Stylish exposed duct work
Average Rating: ( 28 votes)
Stylish exposed duct workPosted by Naomi Taylor at June 29. 2005
I am looking to add a central a/c system to my modern home, but because of the lack of attic or a full basement, I'll need to go with exposed ducts. Where do I find ducts that were born to be seen and not hidden? Is there a nice web site where I can see examples?
Re: Stylish exposed duct workPosted by Jeff Kalm at June 29. 2005
I would go with round spiral duct. I don't have a web site but I have used it on many projects and it looks very nice. It can be left galvanized or finished in many different colors.
Re: Stylish exposed duct workPosted by Gregory La Vardera at June 29. 2005
google for McGill Airflow
They have all manner of formed ducts for exposed applications, in galvanized, aluminum, and stainless if you wish.
Re: Stylish exposed duct workPosted by psmodern at June 29. 2005
From my personal experience, galvanized ducts are a bad choice if anyone is likely to touch or mark it, because it is very difficult to remove any sort of oily mark from the surface. The installers often don't think about that because they are used to hiding the ducts, hence they leave fingerprints all over it.
Re: Stylish exposed duct workPosted by Adam Tibbs at June 29. 2005
Mr. Slim by Mitsubishi
Re: Stylish exposed duct workPosted by Nicole Herold at June 29. 2005
I'd also caution you to double check the furnace blower size. We bought a home last year in May (when we didn't need heat) with great exposed ducting. In the winter we froze because no air actually came out of the ducts! They were 14 and 12 in diameter. If you have cathedral ceilings (ours go up to 26) be warned that the air will also go out the ducts and right up to the ceiling.
We ultimately and reluctantly took down our ducting ([url href=http://www.pixel-monkey.com/remodel/remodel-031205/index.htm]exposed ducting[/url]) and are replacing it with radiant during our remodel. Luckily the new SCAN fireplace kept us warm from the time we removed the ducts to when things warmed up again.
Re: Stylish exposed duct workPosted by Rick McGee at June 29. 2005
Try this link
they aren't cheap but they have some style, as ducts go.
Re: Stylish exposed duct workPosted by KT Hernandez at July 02. 2005
My experience is that it is important to use design and mechanical caution when using exposed ducting to be sure you get it right the first time. Some tips:
1. Make sure your ducting is designed primarily by an A/C professional, not an interior designer. If your designer wants to change the ducting for artistic effect, be sure the A/C professional verifies that the change will not adversely affect function.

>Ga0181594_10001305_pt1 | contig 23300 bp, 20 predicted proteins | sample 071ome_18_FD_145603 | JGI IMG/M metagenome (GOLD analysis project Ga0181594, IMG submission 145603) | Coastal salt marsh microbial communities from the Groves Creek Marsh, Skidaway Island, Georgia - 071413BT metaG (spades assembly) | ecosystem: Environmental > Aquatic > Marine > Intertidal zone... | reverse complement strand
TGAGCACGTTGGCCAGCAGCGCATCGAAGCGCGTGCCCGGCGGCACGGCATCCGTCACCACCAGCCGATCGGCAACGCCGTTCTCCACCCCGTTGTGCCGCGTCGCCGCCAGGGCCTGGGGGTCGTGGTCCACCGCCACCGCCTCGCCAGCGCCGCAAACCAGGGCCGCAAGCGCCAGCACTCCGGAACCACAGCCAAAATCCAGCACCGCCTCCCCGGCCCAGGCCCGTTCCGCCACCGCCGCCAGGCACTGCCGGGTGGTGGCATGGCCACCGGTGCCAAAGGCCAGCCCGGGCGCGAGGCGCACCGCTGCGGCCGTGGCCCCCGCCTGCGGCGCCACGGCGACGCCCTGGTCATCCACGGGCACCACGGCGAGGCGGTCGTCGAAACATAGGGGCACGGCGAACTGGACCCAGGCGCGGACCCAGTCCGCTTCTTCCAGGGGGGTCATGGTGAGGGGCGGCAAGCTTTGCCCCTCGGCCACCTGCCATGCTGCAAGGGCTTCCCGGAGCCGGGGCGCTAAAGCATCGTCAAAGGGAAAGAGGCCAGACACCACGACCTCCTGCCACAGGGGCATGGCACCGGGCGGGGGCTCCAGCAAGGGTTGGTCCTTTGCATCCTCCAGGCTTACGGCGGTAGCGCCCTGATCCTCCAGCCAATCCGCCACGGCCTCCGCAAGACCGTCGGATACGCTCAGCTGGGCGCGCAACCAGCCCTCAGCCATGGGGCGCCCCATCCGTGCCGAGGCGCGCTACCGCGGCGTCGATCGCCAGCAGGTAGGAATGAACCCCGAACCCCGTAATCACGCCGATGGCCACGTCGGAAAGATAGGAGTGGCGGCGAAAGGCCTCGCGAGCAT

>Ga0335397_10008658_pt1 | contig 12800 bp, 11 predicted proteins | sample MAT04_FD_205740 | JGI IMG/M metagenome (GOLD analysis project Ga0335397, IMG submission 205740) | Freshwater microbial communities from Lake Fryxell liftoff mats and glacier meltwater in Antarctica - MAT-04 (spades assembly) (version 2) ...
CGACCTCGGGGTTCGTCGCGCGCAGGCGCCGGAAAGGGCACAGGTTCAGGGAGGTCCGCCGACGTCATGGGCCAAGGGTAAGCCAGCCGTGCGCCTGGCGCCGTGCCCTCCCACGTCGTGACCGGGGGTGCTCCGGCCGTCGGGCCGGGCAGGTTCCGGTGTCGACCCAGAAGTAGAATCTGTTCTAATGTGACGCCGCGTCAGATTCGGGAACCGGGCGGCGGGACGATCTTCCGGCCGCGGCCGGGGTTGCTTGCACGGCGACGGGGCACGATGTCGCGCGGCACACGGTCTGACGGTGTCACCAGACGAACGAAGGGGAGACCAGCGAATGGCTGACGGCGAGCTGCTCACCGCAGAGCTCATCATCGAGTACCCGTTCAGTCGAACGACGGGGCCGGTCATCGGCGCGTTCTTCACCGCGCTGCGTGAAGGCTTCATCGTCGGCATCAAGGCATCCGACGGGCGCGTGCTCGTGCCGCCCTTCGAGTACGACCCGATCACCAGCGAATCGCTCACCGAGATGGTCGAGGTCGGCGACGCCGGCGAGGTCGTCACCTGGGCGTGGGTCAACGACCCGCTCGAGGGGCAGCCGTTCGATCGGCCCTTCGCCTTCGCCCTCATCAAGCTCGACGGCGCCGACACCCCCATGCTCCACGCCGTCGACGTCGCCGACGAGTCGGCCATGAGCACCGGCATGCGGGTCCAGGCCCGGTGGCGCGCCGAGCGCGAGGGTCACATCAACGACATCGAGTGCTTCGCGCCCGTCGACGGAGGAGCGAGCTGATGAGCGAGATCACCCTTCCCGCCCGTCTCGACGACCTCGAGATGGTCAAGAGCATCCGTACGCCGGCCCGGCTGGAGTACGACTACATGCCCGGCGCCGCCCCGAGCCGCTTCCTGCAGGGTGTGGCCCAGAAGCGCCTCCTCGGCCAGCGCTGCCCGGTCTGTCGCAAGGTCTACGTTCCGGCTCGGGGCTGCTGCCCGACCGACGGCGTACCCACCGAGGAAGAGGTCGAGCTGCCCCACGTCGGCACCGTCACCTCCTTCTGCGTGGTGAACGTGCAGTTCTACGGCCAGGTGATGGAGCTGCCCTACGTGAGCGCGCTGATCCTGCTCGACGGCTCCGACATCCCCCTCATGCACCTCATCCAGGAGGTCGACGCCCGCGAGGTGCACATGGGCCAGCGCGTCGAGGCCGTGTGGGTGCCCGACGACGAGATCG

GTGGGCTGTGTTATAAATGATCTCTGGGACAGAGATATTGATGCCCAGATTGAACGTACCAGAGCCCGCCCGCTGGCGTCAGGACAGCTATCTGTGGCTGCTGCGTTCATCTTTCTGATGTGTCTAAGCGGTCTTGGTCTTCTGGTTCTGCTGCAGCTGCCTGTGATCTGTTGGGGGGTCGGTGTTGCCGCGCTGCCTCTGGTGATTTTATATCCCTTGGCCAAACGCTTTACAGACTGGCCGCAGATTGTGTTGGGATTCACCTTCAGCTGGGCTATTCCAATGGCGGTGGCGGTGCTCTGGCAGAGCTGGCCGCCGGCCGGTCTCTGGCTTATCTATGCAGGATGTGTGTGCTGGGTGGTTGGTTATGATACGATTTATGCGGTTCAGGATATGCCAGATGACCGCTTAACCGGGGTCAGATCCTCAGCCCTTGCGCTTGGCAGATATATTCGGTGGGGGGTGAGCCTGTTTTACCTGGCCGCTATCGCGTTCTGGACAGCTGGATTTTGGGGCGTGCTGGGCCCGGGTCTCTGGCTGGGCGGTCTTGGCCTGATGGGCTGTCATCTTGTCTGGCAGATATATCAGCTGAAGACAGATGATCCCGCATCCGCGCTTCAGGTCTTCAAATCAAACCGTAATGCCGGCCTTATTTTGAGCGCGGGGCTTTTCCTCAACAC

2. Verify that you have sufficient ceiling height to accommodate the exposed duct. Consider that anything that lowers ceiling height will have an impact on how open a room feels. They also will require periodic dusting and cobweb removal; be sure you can access the tops of the ducts to clean them without risking injury.
3. Consider whether there are better places for making bold design statements. I personally consider ducts to be bones of the house, like exposed beams or columns. Also consider that what is trendy today may be really dated when you try to sell the house; simpler designs tend to not obsolesce as much.
4. Since you say your house has no attic, I'm assuming that it has a flat roof. If you are thinking about locating the A/C units on, and ducting down through, the roof, consider what you are willing to live with...they *will* leak, and they *will* be noisy and vibrate your whole house. If you are determined to do it this way, be sure your A/C installer works with a roofer to engineer the installation in such a way that leaks are at least less likely. Ask if they can do vibration absorbing mounts to reduce noise (this also applies if the A/C unit is going to be hung on the side of the house). Also be sure that the part of the ducting going into the A/C unit is made of metal, not duct board. Varmints and mold will not hesitate to infest even the most moisture resistant duct board.
5. Plan carefully how you are going to handle air return drops, as they can be extremely expensive or even impossible to re-route later on. A poorly-located return air duct can seriously limit the future design possiblities for the space.
Voice of experience -- all of the above were done wrong when a previous owner added A/C to the '70s concrete parking garage house I own... :hm:
Re: STYLISH exposed duct workPosted by jay reeves at July 02. 2005
looks like you have plenty of good advice above. . .here's one more option: have you seen fabric ducts?
depending on the layout of your space, this could be a great product with more aesthetic interest than a spiral duct.
think of a long windsock that runs through the space hanging from little metal ties. when the AC or furnace kicks on, it fills with air, and seeps a steady stream into the room.
while the marketing for these products are usually aimed at commercial applications, as a nice modernist with a little imagination, you might see the potential of it in an open residential space. i have seen it in a few lofts, and it looks pretty sharp. i cant speak to the efficiency of the product. . .if you go to the mfgr sites they have plenty of reasons why it is great, but i might trust my local architect or hvac contractor to give a fair assessment for your heating/cooling loads.
obviously, if your spaces are chopped up, you will need galv. ducts to deliver the air to the sock.
i suspect it cost more than a spiral. . . perhaps it is only used in a special location like the public zone of the home?